These flavonoids are the basis for much of the dark chocolate advantage. Flavonoids have been found to help reduce risks of cancer and even heart disease. They provide further cardiovascular support, aiding in lowering blood pressure and hindering the effects of the bad cholesterol, LDL.

Flavonoids have also been found to increase brain function. In fact, one recent study showed elderly patients with mild cognitive impairment on a high-flavonoid cocoa diet performed better on memory, verbal and other cognitive tests than their counterparts on a diet less-rich in flavonoids.

Studies have shown that dark chocolate is more filling than other varieties. For those trying to watch their weight, but still wanting to have a healthy indulgence every once in a while, dark chocolate can provide a sweet treat, without leaving you craving and hungry for more. It also has a lower glycemic index than other types of chocolate, preventing large spikes in blood sugar.

And it won’t just fill you up, it will make you feel happier, too. It stimulates endorphin production, and has serotonin, acting as an anti-depressive and decreasing chronic fatigue. Additionally flavonoids absorb UV light, promoting blood flow to the skin, therefore improving complexion.

So, just remember: when it comes to chocolate, the darker the better. The next time you are at the supermarket, look for dark chocolate with a cocoa content of 70% or higher. After all, dark chocolate contains a variety of vitamins and minerals, including magnesium, iron and potassium, making it tasty and a valuable part of healthy nutrition.

Like all foods, especially sweets, consume dark chocolate in coordination with a balanced diet of fruits, vegetables, whole grains, dairy and lean meats.

Dark Chocolate cake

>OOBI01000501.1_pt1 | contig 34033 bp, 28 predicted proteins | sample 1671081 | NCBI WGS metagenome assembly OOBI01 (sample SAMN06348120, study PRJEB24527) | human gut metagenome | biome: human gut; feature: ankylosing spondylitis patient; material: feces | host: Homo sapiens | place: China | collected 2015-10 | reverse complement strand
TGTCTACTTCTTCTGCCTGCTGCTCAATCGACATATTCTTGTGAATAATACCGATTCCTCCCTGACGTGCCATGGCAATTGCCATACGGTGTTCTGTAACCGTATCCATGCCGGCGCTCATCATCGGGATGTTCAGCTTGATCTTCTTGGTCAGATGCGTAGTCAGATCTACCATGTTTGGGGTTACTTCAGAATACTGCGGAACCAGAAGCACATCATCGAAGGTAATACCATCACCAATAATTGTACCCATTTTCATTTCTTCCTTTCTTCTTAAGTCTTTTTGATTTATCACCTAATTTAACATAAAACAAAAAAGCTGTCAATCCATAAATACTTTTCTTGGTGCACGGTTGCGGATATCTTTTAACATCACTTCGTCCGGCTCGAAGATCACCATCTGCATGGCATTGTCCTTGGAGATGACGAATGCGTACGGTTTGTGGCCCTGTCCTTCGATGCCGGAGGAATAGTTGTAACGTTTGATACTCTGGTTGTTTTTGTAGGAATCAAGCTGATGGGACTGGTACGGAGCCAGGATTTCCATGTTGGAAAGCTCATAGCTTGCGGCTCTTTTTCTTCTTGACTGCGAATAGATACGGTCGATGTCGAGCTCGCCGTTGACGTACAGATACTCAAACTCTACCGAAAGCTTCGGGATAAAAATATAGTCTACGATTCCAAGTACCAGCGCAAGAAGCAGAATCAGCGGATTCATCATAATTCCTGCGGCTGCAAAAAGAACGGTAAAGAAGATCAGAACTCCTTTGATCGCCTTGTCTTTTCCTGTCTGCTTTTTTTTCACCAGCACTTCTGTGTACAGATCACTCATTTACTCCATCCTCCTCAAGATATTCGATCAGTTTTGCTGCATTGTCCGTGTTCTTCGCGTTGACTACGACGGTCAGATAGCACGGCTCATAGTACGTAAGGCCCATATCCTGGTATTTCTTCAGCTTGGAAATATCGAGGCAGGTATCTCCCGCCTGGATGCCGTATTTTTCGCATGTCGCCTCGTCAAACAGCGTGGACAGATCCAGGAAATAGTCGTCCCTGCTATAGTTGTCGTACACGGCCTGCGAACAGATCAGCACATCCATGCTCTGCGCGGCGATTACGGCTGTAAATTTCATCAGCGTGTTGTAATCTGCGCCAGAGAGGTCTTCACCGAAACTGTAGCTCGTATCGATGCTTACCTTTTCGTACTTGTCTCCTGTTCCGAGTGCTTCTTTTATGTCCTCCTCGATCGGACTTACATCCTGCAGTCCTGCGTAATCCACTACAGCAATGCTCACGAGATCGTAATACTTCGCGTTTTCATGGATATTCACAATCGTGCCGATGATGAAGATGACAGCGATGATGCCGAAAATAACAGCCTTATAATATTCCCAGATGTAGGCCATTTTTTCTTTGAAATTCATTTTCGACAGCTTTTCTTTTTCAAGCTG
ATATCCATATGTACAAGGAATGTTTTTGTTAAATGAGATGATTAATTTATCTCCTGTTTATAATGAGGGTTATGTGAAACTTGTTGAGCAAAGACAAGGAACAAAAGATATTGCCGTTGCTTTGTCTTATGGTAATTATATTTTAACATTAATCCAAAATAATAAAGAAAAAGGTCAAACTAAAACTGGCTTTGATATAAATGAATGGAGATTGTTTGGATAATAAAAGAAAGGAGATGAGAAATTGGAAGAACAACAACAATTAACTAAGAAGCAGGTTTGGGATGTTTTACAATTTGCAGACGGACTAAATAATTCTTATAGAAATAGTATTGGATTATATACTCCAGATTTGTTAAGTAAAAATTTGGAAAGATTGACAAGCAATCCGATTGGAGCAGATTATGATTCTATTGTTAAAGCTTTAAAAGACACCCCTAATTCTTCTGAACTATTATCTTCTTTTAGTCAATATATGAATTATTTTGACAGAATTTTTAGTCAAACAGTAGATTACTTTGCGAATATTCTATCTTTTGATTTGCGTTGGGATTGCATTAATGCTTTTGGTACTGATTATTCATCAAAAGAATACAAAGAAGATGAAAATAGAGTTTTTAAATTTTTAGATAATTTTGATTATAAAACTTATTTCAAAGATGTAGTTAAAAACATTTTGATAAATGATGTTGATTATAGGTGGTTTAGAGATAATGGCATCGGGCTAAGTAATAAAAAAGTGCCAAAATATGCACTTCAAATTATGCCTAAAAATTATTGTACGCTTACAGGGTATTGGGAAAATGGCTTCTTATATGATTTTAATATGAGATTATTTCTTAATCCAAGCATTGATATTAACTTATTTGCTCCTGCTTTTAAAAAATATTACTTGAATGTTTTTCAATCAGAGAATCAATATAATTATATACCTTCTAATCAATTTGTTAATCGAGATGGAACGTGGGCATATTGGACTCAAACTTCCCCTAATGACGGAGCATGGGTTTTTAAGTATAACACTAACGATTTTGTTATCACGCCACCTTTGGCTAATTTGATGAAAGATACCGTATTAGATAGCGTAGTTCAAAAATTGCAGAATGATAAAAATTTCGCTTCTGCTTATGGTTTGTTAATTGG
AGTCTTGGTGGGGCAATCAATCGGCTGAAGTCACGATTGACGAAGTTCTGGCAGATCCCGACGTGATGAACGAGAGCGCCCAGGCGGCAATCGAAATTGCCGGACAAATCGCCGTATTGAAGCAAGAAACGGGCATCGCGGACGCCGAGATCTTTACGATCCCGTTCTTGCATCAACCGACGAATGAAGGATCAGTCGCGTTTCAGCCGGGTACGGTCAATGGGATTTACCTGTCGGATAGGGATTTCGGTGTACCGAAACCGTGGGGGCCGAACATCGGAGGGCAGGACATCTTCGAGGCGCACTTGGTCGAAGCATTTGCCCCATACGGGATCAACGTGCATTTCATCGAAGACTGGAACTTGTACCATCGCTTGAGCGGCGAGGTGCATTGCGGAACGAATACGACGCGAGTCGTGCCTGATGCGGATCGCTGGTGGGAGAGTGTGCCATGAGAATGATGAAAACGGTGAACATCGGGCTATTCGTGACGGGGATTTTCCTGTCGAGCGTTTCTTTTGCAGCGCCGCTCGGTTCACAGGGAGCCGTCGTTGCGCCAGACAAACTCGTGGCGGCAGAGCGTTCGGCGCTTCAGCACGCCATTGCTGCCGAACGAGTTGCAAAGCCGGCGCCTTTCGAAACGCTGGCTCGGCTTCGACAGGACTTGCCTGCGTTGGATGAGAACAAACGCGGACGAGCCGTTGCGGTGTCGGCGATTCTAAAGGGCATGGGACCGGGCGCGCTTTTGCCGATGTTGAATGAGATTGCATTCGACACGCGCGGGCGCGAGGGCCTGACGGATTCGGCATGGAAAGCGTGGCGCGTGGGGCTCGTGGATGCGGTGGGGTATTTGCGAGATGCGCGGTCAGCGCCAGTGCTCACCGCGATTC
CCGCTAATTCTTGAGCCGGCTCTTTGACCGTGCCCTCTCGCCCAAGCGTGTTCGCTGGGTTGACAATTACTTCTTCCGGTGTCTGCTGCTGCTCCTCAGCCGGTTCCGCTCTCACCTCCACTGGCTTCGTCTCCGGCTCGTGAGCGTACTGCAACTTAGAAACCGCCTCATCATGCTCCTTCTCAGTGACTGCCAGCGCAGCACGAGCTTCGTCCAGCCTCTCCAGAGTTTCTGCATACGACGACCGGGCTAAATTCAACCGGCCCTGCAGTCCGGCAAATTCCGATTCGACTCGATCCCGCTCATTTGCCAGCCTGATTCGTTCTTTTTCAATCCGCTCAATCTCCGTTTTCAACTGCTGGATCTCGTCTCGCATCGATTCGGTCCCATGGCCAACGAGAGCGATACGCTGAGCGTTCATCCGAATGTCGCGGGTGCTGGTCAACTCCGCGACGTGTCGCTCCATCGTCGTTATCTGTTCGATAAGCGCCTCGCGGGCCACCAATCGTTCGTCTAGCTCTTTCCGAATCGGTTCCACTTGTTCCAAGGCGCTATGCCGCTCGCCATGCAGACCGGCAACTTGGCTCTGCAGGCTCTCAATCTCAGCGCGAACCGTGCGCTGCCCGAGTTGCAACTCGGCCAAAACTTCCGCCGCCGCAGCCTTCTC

Healthy dark chocolate recipe:

Prep time: 10 min

Cook time: 60 min

Other time: 0 min

 Serves: 14


1 spray cooking spray
2 cups all-purpose flour
1 1/3 cups sugar
1 1/2 tsp baking soda
2/3 cup unsweetened cocoa powder
1/2 cup regular butter, melted
1 1/2 cups hot water
1 tsp vanilla extract
1 cup sauerkraut, pureed until smooth
1 tsp unsweetened cocoa powder


  • Preheat oven to 350°F. Coat a Bundt pan with cooking spray.
  • In a large mixing bowl or in the bowl of an electric mixer, combine flour, sugar, baking soda and 2/3 cup of cocoa. Add melted butter, hot water and vanilla extract; mix well. Add sauerkraut and blend thoroughly.
  • Pour batter into prepared pan; bake in center of oven until a tester inserted in center of cake comes out clean, about 55 to 60 minutes. Cool cake in pan for about 20 minutes and then turn out onto a baking rack to cool completely. Sprinkle with 1 teaspoon of cocoa powder before slicing into 14 pieces. Yields 1 slice per serving.


  • You can easily change the flavor of this cake by adding strong coffee instead of the hot water or adding cayenne pepper and cinnamon with the vanilla.

Weight Watcher Points: 6

Source: http://www.weightwatchers.com/food/rcp/RecipePage.aspx?recipeId=140351